Edit Blog Post
Published: July 16th 2014
The whole reason I came to the Ukraine was to visit Chernobyl. For those of you that don’t know Chernobyl is the worst industrial accident of all time where a nuclear reactor exploded on 26th
of April 1986. The official death toll is 20, 2 workers at the plant and 18 firefighters. However the real number of deaths from exposure to radiation could be as high as 100,000. If your interested in the subject the best documentary I’ve found is called “Battle for Chernobyl.” It’s available on youtube. For some reason the Russian death toll from the accident is listed as 31, not sure from the difference. The number is much lower than is real, for example recently footage has emerged from inside the reactor days after the accident. This was taken by an anonymous KGB agent, he would almost certainly have received a fatal does, yet to this day his day no one knows his name and he is not listed among the dead.
I couldn’t actually believe I was here, with all the trouble they’ve had in the Ukraine I didn’t think I would make it. We headed off at about 9am, we drove for 2 hours to the
first barrier, an exclusion zone 30 kms around the site. We had to have passport checks. We stopped at a kindergarten that had been abandoned. Everything was just left there, it literally looked liked they went out for lunch and never came back. Next we went to the town of Chernobyl, there are about 6000 people who live there today, they are mostly workers who maintain the accident site. Usually people have to have 15 days at the site and 15 off to avoid exposure. There are no children allowed to live there. There are some people who lived there before the accident, who are called resettles, most of them are in their 70s and 80s who wanted to return to their homes. Because the soil is contaminated you’re not allowed to drink ground water, or eat anything from the ground there.
After the accident a major effort was made to clean up the site, if they didn’t do this we would not be able to go there. Even despite their best efforts there are higher than normal levels of radiation. Stone and brick can be decontaminated but wood can’t be, everywhere we went we saw these radiation signs.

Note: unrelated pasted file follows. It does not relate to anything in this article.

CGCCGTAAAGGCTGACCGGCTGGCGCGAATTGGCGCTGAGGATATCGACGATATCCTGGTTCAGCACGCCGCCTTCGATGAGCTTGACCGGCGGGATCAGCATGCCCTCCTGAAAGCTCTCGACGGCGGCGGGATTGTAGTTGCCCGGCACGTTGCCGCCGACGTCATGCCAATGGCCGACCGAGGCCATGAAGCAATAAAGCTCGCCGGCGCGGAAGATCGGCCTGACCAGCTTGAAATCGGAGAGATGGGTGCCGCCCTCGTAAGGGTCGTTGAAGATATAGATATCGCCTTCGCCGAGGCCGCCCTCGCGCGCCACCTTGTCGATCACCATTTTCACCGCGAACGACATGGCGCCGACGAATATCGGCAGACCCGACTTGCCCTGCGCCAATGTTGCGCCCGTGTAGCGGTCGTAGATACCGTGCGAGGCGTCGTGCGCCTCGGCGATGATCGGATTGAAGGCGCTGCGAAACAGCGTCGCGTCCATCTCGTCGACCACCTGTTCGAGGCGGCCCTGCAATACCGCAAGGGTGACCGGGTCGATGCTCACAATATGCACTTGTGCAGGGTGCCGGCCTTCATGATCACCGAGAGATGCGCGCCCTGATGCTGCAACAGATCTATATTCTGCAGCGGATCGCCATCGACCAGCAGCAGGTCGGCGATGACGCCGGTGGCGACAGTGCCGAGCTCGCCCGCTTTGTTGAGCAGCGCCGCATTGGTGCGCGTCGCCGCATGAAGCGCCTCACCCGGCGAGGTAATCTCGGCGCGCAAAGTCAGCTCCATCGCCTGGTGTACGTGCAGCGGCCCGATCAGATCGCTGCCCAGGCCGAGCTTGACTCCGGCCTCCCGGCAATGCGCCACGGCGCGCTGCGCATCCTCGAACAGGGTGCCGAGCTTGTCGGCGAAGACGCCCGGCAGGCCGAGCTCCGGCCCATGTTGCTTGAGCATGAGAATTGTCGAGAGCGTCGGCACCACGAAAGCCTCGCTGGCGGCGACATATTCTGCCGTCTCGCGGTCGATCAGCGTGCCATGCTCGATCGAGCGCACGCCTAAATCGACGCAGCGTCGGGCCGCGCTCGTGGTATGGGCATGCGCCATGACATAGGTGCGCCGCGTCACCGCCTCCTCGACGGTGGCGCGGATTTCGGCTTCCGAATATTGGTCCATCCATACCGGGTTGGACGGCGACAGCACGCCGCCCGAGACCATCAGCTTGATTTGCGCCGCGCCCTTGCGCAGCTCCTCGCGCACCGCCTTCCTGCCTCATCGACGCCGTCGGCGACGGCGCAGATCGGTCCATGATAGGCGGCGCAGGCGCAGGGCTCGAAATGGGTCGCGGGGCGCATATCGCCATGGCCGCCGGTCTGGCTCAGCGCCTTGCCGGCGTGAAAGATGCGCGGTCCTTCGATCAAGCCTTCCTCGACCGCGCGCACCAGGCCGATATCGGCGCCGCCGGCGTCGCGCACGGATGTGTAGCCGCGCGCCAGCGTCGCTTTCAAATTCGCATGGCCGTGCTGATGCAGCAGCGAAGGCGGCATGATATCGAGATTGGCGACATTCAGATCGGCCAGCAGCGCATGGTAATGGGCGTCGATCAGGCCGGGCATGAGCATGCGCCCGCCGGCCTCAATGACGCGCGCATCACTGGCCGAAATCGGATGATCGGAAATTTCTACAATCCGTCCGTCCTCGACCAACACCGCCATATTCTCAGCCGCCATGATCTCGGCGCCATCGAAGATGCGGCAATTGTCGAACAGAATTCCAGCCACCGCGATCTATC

That means there are wooden houses buried there. Before 2008 there was a vehicle grave yard with thousands and thousands of helicopters, fire trucks and other military vehicles that were just left there because they were too contaminated. The vehicles were buried in 2008 because people were stealing aircraft parts and selling them on the black market! In the town of Chernobyl the water pipes are above ground, so that if something breaks they don’t need to dig into the ground.
After this we drove to about 300 meters away from reactor four. After the accident, the reactor was covered in a giant sarcophagus. 30 years later this is almost falling apart, there is an international effort to build a new confinement structure that will cover both the reactor and the sarcophagus. One of the reasons I wanted to go now was to see the transition. The new structure will have automatic cranes that will dismantle the old sarcophagus and the reactor. Despite all this the site will be contaminated for 250,000 years!
Following this we drove to the town of Pripyat, this was once home to 45,000 people. A day after the accident the government came in
and evacuated everyone within 3 hours. They were told they could return in three days, 30 years later many have never been back even for a quick visit. Pripyat was considered the place to be in the USSR, it was a small paradise. The town was built specifically to house the workers and their families at the nuclear plant. Today it has just been left, there are trees growing in buildings, buildings are falling down and everything is heavily over grown. It was a very surreal experience; to know this whole town was completely abandoned. Because you can’t see radiation you can’t see the danger. We were not meant to go into the buildings, but our guide allowed us to. I had wanted to see the famous swimming pool so I was very glad to be allowed to go in. We saw the fairground which was meant to open the day after the accident. Today it’s little more than rust.
On the way back we had to have two radiation checks, they take us into a room and turn off the lights if we glow in the dark we have to stay forever if not we’re free to go.
No just kidding, they have machines almost like airport scanners to test for radiation as they don’t want to spread it beyond the exclusion zone. Everyone in the group was given the all clear.
I’m so glad New Zealand is nuclear free after going there, there was a staggering number of deaths attributed to the accident, maybe a cost of 300 billion euros, and counting also it may have been the event that brought down the USSR (that’s probably a good thing).
Tot: 0.233s; Tpl: 0.018s; cc: 16; qc: 48; dbt: 0.0142s; 1; m:saturn w:www (18.104.22.168); sld: 1;
; mem: 1.4mb